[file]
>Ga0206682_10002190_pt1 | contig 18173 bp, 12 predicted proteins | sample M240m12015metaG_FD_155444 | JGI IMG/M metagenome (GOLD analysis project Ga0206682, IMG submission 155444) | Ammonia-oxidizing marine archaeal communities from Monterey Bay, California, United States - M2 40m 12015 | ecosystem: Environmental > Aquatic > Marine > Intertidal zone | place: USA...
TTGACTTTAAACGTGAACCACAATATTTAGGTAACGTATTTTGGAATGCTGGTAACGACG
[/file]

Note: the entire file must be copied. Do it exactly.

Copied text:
>Ga0206682_10002190_pt1 | contig 18173 bp, 12 predicted proteins | sample M240m12015metaG_FD_155444 | JGI IMG/M metagenome (GOLD analysis project Ga0206682, IMG submission 155444) | Ammonia-oxidizing marine archaeal communities from Monterey Bay, California, United States - M2 40m 12015 | ecosystem: Environmental > Aquatic > Marine > Intertidal zone | place: USA...
TTGACTTTAAACGTGAACCACAATATTTAGGTAACGTATTTTGGAATGCTGGTAACGACG